I hate being right all the time

Lifetime to make movie romancing incest.

From the land where consent is the sole criterion of the good.

When a civilization built on this flimsy moral foundation–obsessed with “subsidiarity” and heedless of the solidarity and the common good–finally collapses  under its own weight, the Strong Man at length arises who asks, “What’s so sacred about consent anyway?  The strong do as they please and the weak suffer what they must.”

This is the hidden link between the  sexually libertarian Left and the economically libertarian Right.  Lust and Greed are not opposites and both are working hard to pave the way for the Prideful who will offer to tame these lesser sins of the flesh with the ultimate sin of the spirit.

The only way to avoid being suckered by him will be the old counsel: “Repent, and be baptized every one of you in the name of Jesus Christ for the forgiveness of your sins; and you shall receive the gift of the Holy Spirit. For the promise is to you and to your children and to all that are far off, every one whom the Lord our God calls to him. Save yourselves from this crooked generation.”

  • Raymond

    Romanticizing

  • Stu

    “This is the hidden link between the sexually libertarian Left and the economically libertarian Right. Lust and Greed are not opposites and both are working hard to pave the way for the Prideful who will offer to tame these lesser sins of the flesh with the ultimate sin of the spirit.”
    ———————————
    Preach it.

  • http://www.parafool.com/ victor

    This is the part that got me: “Thematically, one could argue that it’s a story about child abuse and its devastating effects. Four children are locked away in the attic of their puritanical grandma’s mansion, where they are tortured and abandoned.”

    Oh really? One could argue that it’s a story about child abuse? What gave it away? I mean apart from all the bits with the kids being tortured and abandoned and abused? (Thematically, of course.)

  • Dave P.

    I remember my sisters having that series (there are at least two sequels). IIRC, the incestuous relationship comes back to haunt them in a variety of ways.

    That being said, I also remember it being one of the strangest books I ever read. And that’s just from sneaking a read from my sister’s copy (part of the duty of being a little brother).

    • http://janalynmarie.blogspot.com/ Beadgirl

      I never read it because that sort of fiction never appealed to me (I was too busy reading LOTR and the Dragons of Pern), but a lot of my friends did. I think it falls under that category of young adult fiction where truly horrible things happen to protagonists, causing them to be majorly screwed up. And I think that kind of fiction appeals to some people on a cathartic level, particularly melodramatic teens or teens who have actually suffered a great deal.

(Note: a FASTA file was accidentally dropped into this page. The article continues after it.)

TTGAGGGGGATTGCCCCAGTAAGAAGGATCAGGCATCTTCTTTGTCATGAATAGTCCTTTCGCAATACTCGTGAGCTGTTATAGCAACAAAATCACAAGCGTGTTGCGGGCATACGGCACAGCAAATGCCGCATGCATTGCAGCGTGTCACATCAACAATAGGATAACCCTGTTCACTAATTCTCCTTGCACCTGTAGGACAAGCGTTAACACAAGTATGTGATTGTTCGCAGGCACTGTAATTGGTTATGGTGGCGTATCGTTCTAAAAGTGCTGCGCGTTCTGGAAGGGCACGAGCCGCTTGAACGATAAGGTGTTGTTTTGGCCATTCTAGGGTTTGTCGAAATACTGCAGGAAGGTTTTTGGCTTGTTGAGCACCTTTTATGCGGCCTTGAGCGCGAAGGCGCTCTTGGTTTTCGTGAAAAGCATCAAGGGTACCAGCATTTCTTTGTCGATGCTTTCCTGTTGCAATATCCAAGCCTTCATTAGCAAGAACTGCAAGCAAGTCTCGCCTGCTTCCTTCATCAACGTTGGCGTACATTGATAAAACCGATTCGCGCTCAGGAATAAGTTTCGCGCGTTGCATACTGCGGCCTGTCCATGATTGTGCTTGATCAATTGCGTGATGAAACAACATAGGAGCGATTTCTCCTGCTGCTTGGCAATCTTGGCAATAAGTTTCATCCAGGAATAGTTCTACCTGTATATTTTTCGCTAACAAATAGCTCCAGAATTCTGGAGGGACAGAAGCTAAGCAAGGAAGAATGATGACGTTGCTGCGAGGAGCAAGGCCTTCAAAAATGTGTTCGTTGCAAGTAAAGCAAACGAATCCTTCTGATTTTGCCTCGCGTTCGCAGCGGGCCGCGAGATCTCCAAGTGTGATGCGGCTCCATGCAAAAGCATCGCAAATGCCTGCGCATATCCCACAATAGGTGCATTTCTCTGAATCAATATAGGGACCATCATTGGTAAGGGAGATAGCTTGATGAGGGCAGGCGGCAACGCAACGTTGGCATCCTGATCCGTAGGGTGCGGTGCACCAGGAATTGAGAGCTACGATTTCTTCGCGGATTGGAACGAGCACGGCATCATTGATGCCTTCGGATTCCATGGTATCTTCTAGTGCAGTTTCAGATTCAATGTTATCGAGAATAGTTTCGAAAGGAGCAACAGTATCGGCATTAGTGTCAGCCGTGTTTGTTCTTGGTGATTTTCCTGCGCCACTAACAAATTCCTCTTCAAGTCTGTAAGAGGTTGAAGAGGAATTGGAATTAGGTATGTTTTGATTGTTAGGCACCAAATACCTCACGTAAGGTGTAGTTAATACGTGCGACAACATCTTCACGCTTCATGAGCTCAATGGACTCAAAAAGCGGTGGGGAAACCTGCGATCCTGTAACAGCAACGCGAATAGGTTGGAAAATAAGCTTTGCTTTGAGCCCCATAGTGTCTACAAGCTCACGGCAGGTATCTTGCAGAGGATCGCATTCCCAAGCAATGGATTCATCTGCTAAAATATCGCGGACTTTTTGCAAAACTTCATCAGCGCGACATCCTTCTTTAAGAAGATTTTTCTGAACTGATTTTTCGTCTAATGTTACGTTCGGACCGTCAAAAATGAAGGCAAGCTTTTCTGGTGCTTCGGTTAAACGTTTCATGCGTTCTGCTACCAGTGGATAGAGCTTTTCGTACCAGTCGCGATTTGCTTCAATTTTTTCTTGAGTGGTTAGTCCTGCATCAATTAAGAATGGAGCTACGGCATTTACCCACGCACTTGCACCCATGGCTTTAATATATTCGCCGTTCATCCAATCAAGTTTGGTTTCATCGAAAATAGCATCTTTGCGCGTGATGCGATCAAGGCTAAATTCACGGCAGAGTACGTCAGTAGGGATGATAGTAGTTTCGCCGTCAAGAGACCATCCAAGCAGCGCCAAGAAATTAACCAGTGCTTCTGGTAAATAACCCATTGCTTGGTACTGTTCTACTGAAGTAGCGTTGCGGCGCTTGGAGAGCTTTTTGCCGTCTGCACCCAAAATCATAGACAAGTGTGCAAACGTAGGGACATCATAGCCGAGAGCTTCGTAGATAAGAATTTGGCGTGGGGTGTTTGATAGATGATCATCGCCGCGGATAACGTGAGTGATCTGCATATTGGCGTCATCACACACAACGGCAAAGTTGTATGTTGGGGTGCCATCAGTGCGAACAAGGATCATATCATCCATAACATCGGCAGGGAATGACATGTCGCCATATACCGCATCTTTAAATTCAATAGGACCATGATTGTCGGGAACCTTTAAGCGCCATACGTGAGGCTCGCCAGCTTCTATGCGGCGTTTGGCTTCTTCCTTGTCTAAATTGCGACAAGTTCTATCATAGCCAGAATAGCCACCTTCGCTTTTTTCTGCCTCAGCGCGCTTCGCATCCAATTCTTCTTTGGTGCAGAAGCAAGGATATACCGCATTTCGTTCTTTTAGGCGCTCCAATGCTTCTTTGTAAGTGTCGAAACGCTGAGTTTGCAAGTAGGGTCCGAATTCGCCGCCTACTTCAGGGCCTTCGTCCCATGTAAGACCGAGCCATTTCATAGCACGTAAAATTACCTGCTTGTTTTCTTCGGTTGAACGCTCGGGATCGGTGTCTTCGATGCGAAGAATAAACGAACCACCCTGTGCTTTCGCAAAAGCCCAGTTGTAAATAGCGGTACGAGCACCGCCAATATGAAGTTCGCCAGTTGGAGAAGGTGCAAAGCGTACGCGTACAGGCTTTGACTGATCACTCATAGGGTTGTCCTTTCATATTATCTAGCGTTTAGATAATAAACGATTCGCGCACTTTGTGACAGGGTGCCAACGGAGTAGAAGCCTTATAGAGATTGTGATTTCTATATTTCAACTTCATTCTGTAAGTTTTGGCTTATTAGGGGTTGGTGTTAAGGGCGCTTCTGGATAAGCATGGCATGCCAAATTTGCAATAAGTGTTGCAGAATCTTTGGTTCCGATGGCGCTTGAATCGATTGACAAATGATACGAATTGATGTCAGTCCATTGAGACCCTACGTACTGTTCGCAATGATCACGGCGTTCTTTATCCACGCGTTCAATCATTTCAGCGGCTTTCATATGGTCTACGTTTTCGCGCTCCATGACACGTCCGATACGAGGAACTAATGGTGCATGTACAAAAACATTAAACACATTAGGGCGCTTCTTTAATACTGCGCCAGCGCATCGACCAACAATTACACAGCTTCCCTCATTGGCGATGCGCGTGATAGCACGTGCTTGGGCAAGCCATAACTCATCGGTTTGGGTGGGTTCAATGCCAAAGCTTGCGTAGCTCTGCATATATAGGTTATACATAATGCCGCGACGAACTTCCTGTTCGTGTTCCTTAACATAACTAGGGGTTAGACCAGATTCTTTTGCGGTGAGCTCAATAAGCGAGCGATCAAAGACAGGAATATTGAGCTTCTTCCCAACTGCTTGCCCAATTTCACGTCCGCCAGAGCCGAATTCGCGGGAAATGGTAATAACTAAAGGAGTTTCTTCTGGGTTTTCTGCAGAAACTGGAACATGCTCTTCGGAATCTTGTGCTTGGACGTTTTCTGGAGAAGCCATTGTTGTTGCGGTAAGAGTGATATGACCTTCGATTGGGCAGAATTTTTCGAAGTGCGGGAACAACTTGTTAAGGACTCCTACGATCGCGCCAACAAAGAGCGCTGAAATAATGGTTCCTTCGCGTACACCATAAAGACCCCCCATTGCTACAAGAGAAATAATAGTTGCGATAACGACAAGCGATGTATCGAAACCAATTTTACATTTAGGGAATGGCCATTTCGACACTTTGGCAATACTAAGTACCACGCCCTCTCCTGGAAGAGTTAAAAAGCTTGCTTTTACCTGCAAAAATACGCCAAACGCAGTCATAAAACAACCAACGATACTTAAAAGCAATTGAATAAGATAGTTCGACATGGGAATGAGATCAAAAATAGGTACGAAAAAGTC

• silicasandra

        That pretty much sums up why I read it (and the sequels, too.) I would read pretty much anything but I went back to those books a lot, even when I knew they weren’t very well written.

  • Dr. Eric

    “Incest is best!”

    “If you can’t keep it in your pants, keep it in the family!”

    Headlines from the promotional posters?

    • kenofken

      No, it’s the official motto of most royal families going back to the dawn of time. But it’s supposed to be written in Latin with a rampant lion and the rest of the family crest.

      • http://www.likelierthings.com/ Jon W

        Rich people marry rich people because marriage is supposed to be about equality, and no amount of Disney-fied, romantic BS is going to change that fundamental fact.

    • The original Mr. X

      “Incest is wincest!”

  • kirthigdon

    OK, I’m not getting this one at all. Flowers in the Attic was written in the late 70s and made into a movie in the late 80s so how is it a newsworthy example of civilizational decadence? More like same ol’ same ol’. Might as well cite either of Brook Shields’ child star turns in The Blue Lagoon or Pretty Baby, or for that matter Lolita.

    Still less do I get any connection with “civilization built on this flimsy moral foundation–obsessed with “subsidiarity””. In fact our current society with its leviathan state exhibits just about the opposite of subsidiarity, not that even one in a hundred people in this society would be likely to be able to even define subsidiarity, let alone be obsessed with it. And what does any of that have to do with Flowers in the Attic?
    Kirt Higdon

    • Dillon T. McCameron

      I think it’s newsworthy because Lifetime’s version is airing this weekend.

  • Diana

    Actually, if I remember correctly, there’s not too much Consent going on there either.

  • http://www.likelierthings.com/ Jon W

    Soundtrack by the Mamas and the Papas.


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